Arkie’s Pilgrimage To The Next Big Thing
Random House AUS
Copy courtesy of the publisher via NetGalley
It’s been a year since Arkie Douglas’s husband left her and her business crumbled. She fled Sydney for Byron Bay and now she’s waiting for the train to go through with the intention of throwing herself under it. For a while she’s alone but then a young Japanese girl named Haruko turns up. After some time there together, they discover that the trains stopped going through Byron Bay well over ten years ago. By then Arkie no longer wants to throw herself beneath one and she hires Haruko almost immediately. Arkie used to be a trendspotter and forecaster and she seems something very special in Haruko. Having lost her mojo, maybe Haruko is the way in which she can get it back.
Listening to Haruko talk about pilgrimages in Japan to visit the temples gives Arkie and idea. She doesn’t have the money to go to Japan but instead she’s going to do her very own Australian pilgrimage and what’s more Australian than visiting all of the Big Things? Australians have long had a fascination for building Big Things – they’re everywhere. The Big Pineapple. The Big Banana. Everyone knows those. But there are so many more and Arkie is going to visit them all. With Haruko as her guide, she’s sure she can find her way back to the path of enlightenment.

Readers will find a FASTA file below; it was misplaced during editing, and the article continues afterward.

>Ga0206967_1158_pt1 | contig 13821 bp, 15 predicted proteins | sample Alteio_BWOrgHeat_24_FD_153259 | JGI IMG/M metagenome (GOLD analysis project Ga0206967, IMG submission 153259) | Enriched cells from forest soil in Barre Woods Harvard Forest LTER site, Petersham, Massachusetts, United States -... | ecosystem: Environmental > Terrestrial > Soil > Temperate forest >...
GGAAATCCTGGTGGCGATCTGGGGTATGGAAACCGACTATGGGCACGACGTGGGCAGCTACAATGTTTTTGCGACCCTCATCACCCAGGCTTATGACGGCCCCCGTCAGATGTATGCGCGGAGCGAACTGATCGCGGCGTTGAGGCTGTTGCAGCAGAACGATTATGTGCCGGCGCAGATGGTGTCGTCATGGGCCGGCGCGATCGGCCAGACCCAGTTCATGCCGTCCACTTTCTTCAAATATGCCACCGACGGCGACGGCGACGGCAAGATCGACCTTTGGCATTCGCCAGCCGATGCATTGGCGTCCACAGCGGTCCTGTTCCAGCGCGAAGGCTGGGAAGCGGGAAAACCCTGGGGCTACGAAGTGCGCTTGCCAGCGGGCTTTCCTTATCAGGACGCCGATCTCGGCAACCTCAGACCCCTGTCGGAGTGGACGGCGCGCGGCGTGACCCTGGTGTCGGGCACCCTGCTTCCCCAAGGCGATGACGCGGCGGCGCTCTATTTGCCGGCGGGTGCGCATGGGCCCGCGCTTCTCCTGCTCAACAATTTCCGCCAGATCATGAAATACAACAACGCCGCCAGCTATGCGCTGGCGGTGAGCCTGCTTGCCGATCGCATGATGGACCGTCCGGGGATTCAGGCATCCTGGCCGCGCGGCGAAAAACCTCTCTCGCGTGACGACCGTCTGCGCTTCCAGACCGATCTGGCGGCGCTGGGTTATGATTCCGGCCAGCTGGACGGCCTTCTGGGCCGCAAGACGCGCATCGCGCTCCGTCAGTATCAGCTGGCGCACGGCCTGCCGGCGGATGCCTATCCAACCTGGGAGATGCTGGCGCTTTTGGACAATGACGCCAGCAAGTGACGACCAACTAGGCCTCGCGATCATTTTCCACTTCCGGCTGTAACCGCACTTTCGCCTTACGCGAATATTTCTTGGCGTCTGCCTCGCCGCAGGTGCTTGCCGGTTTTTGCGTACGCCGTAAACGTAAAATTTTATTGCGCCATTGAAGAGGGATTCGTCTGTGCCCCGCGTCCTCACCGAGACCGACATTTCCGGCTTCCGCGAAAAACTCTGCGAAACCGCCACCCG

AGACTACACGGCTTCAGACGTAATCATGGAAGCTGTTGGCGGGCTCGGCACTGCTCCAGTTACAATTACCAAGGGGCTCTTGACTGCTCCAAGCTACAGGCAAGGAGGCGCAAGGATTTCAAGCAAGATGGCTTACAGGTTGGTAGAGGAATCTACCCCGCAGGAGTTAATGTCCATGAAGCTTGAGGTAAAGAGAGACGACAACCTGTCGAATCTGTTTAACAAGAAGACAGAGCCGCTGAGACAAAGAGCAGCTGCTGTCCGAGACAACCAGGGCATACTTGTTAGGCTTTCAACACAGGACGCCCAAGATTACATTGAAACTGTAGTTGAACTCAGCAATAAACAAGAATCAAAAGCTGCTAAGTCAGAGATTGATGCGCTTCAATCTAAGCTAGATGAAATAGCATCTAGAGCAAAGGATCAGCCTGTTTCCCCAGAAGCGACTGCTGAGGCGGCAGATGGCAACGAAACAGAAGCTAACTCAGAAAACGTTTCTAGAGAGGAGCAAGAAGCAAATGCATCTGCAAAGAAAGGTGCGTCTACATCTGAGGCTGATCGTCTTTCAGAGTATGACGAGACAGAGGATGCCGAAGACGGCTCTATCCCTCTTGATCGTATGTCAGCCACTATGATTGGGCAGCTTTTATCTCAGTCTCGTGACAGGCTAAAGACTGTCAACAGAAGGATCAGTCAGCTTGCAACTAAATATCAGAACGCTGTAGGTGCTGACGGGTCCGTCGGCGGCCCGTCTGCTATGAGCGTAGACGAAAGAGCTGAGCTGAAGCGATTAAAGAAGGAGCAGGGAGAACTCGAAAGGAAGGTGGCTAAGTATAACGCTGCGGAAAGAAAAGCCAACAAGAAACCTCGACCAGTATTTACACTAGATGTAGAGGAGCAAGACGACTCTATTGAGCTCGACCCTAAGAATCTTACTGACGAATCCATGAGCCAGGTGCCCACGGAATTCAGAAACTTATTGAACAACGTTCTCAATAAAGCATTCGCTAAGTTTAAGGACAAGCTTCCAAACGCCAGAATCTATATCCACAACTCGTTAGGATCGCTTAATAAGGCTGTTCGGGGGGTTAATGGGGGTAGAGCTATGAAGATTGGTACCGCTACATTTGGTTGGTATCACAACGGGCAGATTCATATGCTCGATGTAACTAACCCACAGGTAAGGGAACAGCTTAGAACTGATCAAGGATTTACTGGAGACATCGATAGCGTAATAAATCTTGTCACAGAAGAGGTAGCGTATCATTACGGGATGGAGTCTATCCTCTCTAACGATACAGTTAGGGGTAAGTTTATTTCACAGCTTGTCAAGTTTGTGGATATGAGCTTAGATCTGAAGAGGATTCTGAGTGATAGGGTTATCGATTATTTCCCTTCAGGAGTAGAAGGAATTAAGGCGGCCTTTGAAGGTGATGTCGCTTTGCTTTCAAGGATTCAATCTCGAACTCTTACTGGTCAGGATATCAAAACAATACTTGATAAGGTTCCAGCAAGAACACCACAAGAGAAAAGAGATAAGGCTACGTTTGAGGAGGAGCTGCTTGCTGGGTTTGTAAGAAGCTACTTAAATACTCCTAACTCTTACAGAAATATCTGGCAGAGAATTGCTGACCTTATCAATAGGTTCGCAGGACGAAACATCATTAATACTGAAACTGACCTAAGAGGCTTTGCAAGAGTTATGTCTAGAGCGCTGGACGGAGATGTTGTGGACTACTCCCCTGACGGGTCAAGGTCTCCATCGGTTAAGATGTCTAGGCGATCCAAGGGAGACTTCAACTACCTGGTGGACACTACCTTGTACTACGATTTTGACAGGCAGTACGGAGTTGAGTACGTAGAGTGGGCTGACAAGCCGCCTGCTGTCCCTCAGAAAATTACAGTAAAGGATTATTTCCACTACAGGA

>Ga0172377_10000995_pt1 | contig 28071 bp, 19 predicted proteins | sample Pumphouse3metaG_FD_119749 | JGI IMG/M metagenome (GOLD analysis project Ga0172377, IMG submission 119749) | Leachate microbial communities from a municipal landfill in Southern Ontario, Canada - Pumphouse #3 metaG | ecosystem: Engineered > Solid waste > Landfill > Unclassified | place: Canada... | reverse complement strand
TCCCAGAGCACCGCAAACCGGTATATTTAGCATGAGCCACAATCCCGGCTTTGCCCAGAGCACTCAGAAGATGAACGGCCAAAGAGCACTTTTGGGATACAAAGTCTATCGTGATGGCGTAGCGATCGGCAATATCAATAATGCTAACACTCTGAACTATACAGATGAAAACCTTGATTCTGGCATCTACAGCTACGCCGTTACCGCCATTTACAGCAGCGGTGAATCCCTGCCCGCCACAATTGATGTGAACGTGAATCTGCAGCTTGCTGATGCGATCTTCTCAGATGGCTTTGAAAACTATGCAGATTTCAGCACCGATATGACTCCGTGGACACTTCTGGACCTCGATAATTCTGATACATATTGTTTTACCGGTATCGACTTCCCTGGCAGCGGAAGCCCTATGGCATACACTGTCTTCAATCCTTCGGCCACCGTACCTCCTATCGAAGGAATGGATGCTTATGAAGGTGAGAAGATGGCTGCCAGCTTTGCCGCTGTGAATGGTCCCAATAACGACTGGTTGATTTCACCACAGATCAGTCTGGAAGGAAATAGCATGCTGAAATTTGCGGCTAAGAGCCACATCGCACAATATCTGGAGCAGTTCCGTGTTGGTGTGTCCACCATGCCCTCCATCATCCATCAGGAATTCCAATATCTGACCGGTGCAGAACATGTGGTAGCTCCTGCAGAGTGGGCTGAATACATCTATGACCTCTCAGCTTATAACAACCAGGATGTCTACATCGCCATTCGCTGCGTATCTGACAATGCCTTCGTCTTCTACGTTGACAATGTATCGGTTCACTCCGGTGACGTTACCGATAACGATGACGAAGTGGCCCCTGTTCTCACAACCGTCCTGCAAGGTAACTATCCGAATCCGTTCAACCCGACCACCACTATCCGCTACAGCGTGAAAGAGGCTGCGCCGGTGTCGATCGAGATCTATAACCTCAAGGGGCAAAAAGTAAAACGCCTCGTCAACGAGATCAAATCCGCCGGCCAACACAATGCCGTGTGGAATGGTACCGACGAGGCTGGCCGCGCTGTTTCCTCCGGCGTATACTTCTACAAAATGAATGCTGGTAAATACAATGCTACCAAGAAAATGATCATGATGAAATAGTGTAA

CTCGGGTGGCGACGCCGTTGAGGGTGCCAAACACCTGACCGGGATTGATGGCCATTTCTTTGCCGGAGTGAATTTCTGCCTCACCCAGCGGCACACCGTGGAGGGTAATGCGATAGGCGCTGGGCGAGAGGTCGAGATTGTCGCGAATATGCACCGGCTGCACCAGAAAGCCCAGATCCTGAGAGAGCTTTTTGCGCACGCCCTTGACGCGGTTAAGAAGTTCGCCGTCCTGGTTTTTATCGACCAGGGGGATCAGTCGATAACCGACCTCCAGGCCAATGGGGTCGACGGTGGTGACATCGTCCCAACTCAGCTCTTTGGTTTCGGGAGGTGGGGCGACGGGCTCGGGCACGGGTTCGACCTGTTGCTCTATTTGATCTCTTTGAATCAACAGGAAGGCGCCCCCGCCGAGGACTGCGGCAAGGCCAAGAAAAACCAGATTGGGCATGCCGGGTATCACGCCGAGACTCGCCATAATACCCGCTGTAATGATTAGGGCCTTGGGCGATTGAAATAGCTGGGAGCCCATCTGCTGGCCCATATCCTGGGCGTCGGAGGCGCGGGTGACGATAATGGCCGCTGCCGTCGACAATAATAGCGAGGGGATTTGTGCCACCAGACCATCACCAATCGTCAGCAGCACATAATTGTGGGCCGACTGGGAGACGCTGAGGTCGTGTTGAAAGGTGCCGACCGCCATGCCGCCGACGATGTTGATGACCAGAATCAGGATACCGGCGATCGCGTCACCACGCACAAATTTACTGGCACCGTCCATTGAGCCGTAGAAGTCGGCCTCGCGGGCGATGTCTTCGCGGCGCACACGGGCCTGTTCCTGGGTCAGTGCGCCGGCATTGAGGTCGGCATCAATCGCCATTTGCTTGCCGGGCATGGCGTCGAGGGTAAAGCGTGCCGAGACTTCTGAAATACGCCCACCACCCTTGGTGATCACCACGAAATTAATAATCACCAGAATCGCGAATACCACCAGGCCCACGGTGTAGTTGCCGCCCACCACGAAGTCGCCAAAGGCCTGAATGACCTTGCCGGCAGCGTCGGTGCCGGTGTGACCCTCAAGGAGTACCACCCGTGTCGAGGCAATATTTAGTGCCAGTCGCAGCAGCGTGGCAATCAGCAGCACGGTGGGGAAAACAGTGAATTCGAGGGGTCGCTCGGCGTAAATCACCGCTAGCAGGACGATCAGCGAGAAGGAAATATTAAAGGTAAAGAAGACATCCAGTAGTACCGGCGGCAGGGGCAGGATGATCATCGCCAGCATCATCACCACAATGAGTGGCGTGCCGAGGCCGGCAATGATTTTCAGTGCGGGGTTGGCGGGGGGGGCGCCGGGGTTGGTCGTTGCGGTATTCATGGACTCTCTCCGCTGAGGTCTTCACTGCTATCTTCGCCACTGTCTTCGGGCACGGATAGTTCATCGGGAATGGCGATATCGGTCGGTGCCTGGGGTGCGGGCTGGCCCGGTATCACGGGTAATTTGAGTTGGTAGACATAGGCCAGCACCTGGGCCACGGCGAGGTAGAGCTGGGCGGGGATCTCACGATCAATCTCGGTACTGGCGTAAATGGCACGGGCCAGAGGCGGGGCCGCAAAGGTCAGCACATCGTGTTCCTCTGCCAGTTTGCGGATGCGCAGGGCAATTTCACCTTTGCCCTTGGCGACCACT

Arkie’s small budget isn’t the only thing complicating her pilgrimage. She’s being chased by a lawyer determined to serve her with the divorce papers that Arkie doesn’t want to accept. That makes her think of her husband Adam and how it all came to fall apart. If Arkie can get her mojo back then maybe she might be able to get that other area of her life back on track too.